Mark Arbib, powerbroker of the Labor right, has come out in support of equal marriage, suggesting Labor MPs should have a conscience vote on the issue. Australian Workers Union leader Paul Howes and Queensland premier Anna Bligh have joined the bandwagon, too.
Clearly, those much-derided ‘focus-groups’ are now telling Labor they’re out of synch with public opinion. But Labor policy can’t be changed except by the party conference, and the next one isn’t due for 18 months. As one member posted on the party website, that’s “too long to wait to be continually beaten around the head… by the Greens.”
The pressure is now on to hold the party conference early. At that conference, Labor will have to choose between the compromise option of a conscience vote, and a principled one of either outright opposition or full support for equal marriage.
A conscience vote is superficially attractive. After all, isn’t politics supposed to be the art of compromise? But it risks inflaming the divisions within the party, while not being a sufficiently robust position to stop the flight to the Greens.
Plumping for a conscience vote only postpones the day when Labor confronts its internal contradictions and decides whether it wants to be a progressive party, or a purely pragmatic, principle-free one. The existing compromise will not hold.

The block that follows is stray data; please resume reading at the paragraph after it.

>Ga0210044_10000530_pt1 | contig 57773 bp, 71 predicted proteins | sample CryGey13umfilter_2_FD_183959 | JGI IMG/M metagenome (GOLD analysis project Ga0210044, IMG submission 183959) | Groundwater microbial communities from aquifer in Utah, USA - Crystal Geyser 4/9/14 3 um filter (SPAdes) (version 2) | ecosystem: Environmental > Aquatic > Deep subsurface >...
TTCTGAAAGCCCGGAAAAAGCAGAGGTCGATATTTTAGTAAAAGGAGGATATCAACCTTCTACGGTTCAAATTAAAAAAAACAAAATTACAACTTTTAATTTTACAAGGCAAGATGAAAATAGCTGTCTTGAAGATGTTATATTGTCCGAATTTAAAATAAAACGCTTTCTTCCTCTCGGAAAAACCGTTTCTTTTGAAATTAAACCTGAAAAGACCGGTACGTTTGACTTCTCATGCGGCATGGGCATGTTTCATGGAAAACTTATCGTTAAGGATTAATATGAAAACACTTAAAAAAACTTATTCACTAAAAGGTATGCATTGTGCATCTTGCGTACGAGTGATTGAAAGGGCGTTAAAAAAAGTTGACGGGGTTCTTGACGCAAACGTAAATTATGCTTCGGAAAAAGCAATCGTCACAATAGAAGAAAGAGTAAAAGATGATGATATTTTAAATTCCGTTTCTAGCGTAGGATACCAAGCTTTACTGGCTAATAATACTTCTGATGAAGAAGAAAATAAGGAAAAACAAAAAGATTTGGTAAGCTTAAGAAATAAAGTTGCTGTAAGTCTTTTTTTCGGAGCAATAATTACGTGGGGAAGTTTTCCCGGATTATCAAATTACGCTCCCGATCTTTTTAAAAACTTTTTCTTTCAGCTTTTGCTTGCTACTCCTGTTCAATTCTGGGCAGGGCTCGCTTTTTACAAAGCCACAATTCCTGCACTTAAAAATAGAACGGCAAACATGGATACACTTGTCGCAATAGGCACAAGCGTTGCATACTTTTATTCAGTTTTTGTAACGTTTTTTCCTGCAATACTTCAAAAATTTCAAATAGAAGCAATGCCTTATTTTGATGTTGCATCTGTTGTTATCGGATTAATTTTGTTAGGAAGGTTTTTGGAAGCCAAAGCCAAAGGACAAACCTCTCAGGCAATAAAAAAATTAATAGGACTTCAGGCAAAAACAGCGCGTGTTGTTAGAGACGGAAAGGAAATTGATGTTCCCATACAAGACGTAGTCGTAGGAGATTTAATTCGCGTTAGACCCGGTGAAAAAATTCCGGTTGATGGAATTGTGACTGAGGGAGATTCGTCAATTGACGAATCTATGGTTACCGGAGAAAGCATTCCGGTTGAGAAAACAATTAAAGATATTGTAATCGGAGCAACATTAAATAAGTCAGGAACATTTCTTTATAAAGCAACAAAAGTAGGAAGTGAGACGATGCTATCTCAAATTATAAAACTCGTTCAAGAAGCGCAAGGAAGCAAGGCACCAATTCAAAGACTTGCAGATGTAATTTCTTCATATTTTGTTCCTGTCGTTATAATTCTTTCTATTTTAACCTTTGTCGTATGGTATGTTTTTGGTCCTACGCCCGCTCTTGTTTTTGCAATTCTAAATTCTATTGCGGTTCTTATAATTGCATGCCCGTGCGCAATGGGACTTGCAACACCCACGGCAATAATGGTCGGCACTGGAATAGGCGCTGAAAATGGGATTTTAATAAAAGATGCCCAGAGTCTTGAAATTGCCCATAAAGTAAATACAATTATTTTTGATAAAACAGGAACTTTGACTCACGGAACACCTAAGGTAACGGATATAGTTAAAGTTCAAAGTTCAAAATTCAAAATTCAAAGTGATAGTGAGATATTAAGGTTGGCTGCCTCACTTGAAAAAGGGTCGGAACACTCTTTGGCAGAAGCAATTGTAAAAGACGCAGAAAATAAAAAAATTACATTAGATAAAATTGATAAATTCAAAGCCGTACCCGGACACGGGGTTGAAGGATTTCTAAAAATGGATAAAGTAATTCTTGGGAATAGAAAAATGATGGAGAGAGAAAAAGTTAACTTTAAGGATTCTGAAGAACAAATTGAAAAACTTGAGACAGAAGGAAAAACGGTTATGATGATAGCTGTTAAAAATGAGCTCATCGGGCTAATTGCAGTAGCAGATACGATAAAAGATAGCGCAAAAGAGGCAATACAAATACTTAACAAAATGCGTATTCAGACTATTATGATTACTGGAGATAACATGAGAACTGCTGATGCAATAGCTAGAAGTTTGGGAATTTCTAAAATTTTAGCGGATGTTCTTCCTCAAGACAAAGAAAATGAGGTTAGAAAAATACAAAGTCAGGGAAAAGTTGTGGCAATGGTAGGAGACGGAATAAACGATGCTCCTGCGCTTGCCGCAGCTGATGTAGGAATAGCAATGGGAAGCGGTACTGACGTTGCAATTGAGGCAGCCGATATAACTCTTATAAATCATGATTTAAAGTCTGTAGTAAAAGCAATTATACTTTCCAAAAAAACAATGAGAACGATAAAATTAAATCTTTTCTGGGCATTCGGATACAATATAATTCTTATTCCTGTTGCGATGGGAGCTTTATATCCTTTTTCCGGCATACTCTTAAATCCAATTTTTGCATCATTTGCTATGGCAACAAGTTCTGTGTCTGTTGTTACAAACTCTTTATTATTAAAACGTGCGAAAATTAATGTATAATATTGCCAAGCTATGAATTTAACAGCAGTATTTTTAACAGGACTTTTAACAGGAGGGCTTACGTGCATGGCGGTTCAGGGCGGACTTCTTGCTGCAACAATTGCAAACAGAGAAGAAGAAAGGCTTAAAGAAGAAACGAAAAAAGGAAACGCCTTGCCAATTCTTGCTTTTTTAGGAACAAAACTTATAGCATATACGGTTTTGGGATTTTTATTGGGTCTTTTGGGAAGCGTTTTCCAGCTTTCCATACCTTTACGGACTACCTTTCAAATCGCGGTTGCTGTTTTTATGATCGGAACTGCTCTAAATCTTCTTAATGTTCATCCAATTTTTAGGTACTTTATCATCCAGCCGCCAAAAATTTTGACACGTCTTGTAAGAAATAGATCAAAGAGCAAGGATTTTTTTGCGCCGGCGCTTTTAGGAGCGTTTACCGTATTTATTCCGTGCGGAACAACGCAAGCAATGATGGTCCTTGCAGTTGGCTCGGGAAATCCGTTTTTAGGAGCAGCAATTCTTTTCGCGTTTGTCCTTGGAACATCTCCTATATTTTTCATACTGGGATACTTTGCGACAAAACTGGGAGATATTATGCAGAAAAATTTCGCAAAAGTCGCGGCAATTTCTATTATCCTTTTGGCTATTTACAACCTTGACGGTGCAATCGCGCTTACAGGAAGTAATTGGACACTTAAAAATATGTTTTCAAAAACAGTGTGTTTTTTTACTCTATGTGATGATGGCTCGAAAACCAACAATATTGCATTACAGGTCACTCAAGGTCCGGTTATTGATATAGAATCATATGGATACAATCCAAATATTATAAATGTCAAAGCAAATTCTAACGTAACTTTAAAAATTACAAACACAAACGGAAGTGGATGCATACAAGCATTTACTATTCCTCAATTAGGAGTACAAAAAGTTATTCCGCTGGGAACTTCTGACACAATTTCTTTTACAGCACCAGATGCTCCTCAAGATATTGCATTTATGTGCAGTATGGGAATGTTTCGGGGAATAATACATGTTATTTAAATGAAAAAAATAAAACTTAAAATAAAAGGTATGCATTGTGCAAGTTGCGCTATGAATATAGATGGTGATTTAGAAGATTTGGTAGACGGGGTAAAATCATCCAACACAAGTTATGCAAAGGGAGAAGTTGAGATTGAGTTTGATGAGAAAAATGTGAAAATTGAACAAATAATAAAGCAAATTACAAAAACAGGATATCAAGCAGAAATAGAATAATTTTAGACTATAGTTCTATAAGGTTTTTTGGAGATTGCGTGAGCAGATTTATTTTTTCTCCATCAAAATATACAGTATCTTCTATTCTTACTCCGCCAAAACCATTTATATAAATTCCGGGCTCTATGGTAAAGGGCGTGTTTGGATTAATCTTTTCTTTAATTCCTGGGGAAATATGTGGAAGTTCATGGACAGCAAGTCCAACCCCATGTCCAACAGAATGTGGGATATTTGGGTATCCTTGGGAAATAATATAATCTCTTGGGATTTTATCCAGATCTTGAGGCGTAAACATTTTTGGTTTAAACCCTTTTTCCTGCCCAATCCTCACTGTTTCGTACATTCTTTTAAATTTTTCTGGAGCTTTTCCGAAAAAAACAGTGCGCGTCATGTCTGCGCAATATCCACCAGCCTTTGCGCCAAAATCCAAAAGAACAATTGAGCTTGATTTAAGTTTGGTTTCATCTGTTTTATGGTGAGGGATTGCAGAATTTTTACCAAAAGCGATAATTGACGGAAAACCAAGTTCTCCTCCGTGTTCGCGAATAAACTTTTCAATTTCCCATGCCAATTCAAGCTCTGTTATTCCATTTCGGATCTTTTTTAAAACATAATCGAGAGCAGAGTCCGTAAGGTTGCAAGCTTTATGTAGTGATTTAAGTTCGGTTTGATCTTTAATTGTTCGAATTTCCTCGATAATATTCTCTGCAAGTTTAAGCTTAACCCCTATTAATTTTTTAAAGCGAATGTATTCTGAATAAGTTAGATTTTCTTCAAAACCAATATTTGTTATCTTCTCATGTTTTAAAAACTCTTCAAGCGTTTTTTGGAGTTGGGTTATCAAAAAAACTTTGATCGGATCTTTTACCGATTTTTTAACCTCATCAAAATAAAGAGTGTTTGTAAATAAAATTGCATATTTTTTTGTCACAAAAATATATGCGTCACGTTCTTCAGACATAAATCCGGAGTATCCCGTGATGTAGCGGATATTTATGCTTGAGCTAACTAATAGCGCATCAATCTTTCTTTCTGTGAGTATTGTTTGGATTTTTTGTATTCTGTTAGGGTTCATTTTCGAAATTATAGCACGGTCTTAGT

And tempting though a conscience vote is, it’s fraught with danger for us. What happens if we lose a conscience vote? Will it advance the cause of marriage, or hold it back? And what kind of a precedent will it set, where human rights are in future granted according to individual whim – the personal beliefs or prejudices of individual members of parliament?
The conference could instead trump the Greens by committing Labor to wholeheartedly support equal marriage. And there are good reasons why the party should go down this path.
Labor isn’t just losing voters and members to the Greens – it’s also losing potential candidates. In an earlier era, Adam Bandt would have stood for Labor, as would many who now stand as Greens. And in the longer term, Labor risks losing sitting members. How long will it be before MPs on the left, clinging to their newly-marginal seats by their fingernails, start wondering if it might be better to join the Green tide, instead of waiting to be swept away by it?
It’s all very reminiscent of the strife in the Anglican church, where an impotent primate continues to propose compromises that satisfy no one, only to see the historic compromise between Catholics and Protestants that is the whole basis of his church, finally fall apart. That’s the trouble with compromises. They are only ever a temporary solution.